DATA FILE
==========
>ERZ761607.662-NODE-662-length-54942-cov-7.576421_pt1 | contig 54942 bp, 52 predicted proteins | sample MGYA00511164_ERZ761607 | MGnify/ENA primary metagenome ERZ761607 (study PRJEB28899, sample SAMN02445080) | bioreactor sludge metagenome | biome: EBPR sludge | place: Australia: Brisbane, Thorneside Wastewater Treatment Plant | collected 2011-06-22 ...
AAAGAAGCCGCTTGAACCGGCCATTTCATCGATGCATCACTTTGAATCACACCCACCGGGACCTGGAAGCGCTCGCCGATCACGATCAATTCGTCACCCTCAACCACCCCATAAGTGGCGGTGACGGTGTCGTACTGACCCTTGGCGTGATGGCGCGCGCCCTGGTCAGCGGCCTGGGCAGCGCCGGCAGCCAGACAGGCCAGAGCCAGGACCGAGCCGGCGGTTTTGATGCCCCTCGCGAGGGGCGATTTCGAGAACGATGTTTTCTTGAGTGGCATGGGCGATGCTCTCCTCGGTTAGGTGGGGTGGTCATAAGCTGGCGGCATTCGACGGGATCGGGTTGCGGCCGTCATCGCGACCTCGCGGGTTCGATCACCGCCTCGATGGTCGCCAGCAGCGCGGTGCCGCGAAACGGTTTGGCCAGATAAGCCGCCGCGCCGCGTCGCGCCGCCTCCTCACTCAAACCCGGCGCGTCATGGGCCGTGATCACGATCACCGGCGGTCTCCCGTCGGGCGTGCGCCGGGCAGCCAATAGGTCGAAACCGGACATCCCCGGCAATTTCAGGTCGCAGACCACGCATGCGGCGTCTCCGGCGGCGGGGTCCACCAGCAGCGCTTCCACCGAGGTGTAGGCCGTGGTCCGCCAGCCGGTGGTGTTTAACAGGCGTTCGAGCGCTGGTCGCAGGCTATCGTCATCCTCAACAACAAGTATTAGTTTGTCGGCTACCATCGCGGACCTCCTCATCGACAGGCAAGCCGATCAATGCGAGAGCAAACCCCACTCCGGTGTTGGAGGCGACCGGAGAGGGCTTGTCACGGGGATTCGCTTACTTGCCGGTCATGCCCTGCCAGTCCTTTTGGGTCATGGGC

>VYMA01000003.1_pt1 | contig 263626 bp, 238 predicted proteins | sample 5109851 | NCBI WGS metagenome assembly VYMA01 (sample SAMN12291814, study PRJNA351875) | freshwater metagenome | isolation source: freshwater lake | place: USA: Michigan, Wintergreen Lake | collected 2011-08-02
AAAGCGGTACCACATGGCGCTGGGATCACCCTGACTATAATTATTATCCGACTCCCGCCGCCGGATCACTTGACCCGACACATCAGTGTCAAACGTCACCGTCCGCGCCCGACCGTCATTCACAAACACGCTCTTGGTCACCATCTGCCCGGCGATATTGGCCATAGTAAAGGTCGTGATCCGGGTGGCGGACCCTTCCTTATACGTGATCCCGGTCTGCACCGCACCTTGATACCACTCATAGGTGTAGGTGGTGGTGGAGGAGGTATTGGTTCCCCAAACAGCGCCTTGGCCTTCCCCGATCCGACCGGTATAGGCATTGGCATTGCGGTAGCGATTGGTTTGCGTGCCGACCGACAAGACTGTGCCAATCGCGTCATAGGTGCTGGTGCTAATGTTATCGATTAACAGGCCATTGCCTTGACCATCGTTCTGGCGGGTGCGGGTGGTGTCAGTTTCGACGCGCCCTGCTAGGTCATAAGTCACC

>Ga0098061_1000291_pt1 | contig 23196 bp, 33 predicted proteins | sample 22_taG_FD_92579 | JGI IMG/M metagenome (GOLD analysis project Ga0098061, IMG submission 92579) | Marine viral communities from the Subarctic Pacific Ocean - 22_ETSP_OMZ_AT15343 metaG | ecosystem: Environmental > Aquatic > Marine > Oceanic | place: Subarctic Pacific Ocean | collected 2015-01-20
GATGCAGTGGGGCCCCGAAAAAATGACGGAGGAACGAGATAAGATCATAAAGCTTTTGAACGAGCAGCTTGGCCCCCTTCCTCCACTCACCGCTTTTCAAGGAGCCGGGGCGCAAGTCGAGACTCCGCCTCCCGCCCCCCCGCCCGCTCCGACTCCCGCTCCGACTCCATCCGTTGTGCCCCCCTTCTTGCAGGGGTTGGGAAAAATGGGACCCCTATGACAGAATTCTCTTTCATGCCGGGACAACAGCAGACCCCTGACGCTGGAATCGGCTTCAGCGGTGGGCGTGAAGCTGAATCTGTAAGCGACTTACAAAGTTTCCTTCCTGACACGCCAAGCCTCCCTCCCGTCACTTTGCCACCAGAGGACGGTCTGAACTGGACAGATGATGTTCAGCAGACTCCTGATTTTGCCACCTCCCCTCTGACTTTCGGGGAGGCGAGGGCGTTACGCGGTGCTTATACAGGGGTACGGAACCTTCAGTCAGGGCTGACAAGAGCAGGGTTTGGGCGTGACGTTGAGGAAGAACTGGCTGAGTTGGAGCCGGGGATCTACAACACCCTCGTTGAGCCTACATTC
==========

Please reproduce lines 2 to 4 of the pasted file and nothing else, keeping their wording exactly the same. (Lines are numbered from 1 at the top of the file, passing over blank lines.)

AAAGAAGCCGCTTGAACCGGCCATTTCATCGATGCATCACTTTGAATCACACCCACCGGGACCTGGAAGCGCTCGCCGATCACGATCAATTCGTCACCCTCAACCACCCCATAAGTGGCGGTGACGGTGTCGTACTGACCCTTGGCGTGATGGCGCGCGCCCTGGTCAGCGGCCTGGGCAGCGCCGGCAGCCAGACAGGCCAGAGCCAGGACCGAGCCGGCGGTTTTGATGCCCCTCGCGAGGGGCGATTTCGAGAACGATGTTTTCTTGAGTGGCATGGGCGATGCTCTCCTCGGTTAGGTGGGGTGGTCATAAGCTGGCGGCATTCGACGGGATCGGGTTGCGGCCGTCATCGCGACCTCGCGGGTTCGATCACCGCCTCGATGGTCGCCAGCAGCGCGGTGCCGCGAAACGGTTTGGCCAGATAAGCCGCCGCGCCGCGTCGCGCCGCCTCCTCACTCAAACCCGGCGCGTCATGGGCCGTGATCACGATCACCGGCGGTCTCCCGTCGGGCGTGCGCCGGGCAGCCAATAGGTCGAAACCGGACATCCCCGGCAATTTCAGGTCGCAGACCACGCATGCGGCGTCTCCGGCGGCGGGGTCCACCAGCAGCGCTTCCACCGAGGTGTAGGCCGTGGTCCGCCAGCCGGTGGTGTTTAACAGGCGTTCGAGCGCTGGTCGCAGGCTATCGTCATCCTCAACAACAAGTATTAGTTTGTCGGCTACCATCGCGGACCTCCTCATCGACAGGCAAGCCGATCAATGCGAGAGCAAACCCCACTCCGGTGTTGGAGGCGACCGGAGAGGGCTTGTCACGGGGATTCGCTTACTTGCCGGTCATGCCCTGCCAGTCCTTTTGGGTCATGGGC

>VYMA01000003.1_pt1 | contig 263626 bp, 238 predicted proteins | sample 5109851 | NCBI WGS metagenome assembly VYMA01 (sample SAMN12291814, study PRJNA351875) | freshwater metagenome | isolation source: freshwater lake | place: USA: Michigan, Wintergreen Lake | collected 2011-08-02
AAAGCGGTACCACATGGCGCTGGGATCACCCTGACTATAATTATTATCCGACTCCCGCCGCCGGATCACTTGACCCGACACATCAGTGTCAAACGTCACCGTCCGCGCCCGACCGTCATTCACAAACACGCTCTTGGTCACCATCTGCCCGGCGATATTGGCCATAGTAAAGGTCGTGATCCGGGTGGCGGACCCTTCCTTATACGTGATCCCGGTCTGCACCGCACCTTGATACCACTCATAGGTGTAGGTGGTGGTGGAGGAGGTATTGGTTCCCCAAACAGCGCCTTGGCCTTCCCCGATCCGACCGGTATAGGCATTGGCATTGCGGTAGCGATTGGTTTGCGTGCCGACCGACAAGACTGTGCCAATCGCGTCATAGGTGCTGGTGCTAATGTTATCGATTAACAGGCCATTGCCTTGACCATCGTTCTGGCGGGTGCGGGTGGTGTCAGTTTCGACGCGCCCTGCTAGGTCATAAGTCACC